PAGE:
World Bulletin / News Desk
Sudan’s government and the country's armed opposition on Friday began closed-door peace talks in Addis Ababa amid an escalation of tensions between the two parties, officials told Anadolu Agency.
Former South African President Thabo Mbeki is mediating talks as the head of the African Union High-Level Implementation Panel for Sudan.
The Sudanese peace process is called “one process, two tracks,” as government negotiators engage with rebels in South Kordofan and Blue Nile on one hand and Darfurian rebels on the other.
Rebels are demanding an end to war and the opening of humanitarian corridors before advancing to other issues.
“They (the government) are not ready for transformation; they are only buying time," Sudan People’s Liberation Movement-North Chief Negotiator Yassir Arman told Anadolu Agency.
“Business as usual cannot deliver anything,” he said. “There is one big issue being forgotten. The civilian population has an unquestionable right to humanitarian assistance. The government of Sudan is denying millions of civilians their rights to humanitarian assistance.”
But Dr. Amin Hassan Omar, who led the Sudanese government’s delegation to engage with the Darfurian rebels, told Anadolu Agency that the meeting was going to continue bilaterally with Mbeki meeting the armed groups separately until they agree on the agenda.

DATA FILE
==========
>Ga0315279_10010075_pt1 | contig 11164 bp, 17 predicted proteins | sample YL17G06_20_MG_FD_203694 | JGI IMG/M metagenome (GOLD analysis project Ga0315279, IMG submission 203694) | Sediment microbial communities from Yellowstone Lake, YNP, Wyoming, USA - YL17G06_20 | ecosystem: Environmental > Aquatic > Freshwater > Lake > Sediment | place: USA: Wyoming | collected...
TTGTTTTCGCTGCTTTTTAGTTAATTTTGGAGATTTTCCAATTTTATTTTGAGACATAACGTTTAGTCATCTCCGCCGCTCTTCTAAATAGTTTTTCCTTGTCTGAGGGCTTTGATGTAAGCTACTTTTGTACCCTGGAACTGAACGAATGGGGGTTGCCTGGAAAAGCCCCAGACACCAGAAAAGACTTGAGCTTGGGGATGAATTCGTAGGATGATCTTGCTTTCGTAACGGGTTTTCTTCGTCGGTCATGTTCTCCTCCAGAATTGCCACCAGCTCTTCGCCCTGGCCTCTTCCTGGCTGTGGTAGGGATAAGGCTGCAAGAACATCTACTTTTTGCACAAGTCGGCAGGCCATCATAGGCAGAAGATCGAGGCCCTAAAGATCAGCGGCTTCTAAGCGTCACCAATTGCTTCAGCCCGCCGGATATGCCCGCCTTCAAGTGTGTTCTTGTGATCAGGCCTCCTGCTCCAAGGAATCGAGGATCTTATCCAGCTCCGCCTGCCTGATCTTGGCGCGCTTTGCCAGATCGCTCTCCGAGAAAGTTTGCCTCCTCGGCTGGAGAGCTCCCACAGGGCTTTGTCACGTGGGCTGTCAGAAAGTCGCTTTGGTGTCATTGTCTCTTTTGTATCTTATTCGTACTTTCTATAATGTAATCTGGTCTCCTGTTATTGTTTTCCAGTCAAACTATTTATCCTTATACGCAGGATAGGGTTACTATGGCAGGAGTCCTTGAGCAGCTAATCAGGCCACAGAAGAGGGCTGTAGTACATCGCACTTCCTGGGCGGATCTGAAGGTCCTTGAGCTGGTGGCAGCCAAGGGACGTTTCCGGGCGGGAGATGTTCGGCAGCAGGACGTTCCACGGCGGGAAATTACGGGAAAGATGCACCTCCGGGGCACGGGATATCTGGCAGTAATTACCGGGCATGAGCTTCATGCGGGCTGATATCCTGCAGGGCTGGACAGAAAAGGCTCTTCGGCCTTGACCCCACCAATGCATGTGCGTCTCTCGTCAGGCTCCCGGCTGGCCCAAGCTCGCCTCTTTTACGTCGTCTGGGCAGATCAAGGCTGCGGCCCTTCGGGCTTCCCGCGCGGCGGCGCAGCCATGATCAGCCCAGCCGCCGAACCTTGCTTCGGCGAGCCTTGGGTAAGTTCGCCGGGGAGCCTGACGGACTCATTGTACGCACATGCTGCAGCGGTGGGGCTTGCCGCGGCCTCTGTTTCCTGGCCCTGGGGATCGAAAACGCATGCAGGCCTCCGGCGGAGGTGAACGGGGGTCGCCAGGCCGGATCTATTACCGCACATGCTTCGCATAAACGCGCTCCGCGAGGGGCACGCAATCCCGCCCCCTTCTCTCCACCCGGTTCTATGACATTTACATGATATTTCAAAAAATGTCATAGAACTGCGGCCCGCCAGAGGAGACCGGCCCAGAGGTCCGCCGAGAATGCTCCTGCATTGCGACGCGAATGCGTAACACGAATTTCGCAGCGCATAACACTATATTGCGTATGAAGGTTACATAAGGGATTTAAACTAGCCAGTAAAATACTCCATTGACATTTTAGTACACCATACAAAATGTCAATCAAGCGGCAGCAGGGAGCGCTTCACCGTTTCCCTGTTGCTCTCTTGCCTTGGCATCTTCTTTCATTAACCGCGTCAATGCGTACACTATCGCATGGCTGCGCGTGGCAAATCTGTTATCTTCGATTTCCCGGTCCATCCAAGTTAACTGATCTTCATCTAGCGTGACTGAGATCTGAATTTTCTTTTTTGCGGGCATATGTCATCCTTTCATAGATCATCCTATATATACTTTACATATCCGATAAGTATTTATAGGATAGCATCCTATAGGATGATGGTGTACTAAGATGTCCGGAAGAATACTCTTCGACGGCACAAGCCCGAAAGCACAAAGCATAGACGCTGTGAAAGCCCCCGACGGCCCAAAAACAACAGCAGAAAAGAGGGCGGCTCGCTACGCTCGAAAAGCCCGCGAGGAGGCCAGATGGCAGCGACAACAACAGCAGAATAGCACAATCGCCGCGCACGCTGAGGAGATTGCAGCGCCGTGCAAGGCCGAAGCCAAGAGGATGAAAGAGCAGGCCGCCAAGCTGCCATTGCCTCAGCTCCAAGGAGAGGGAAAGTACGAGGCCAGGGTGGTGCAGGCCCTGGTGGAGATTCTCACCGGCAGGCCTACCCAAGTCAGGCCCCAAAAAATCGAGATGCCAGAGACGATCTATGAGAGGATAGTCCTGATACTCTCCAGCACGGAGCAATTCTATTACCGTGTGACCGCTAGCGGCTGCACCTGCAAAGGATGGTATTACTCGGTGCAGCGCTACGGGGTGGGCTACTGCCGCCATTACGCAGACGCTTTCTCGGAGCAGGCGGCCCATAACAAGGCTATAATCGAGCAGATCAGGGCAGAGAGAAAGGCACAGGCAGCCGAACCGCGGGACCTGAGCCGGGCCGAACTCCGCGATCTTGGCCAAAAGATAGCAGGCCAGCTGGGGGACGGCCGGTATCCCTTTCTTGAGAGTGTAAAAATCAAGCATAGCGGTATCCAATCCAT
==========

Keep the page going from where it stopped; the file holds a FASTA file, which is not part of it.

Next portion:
“Mbeki told us to identify and resolve the hurdles that are preventing this process from going ahead,” Omar said. “He demanded that we find linkages between security arrangements, military arrangements, and the political process.”
The Sudanese government and armed rebels have been meeting since 2011 when the two sides agreed to seek political dialogue for their differences after a major conference in Doha, Qatar.
Omar said all parties participating in the dialogue would need to find a linkage with Doha, Qatar. But the rebels are demanding an unconditional end to the ongoing war and the opening of a humanitarian corridor instead.
Last Mod: 19 Mart 2016, 18:06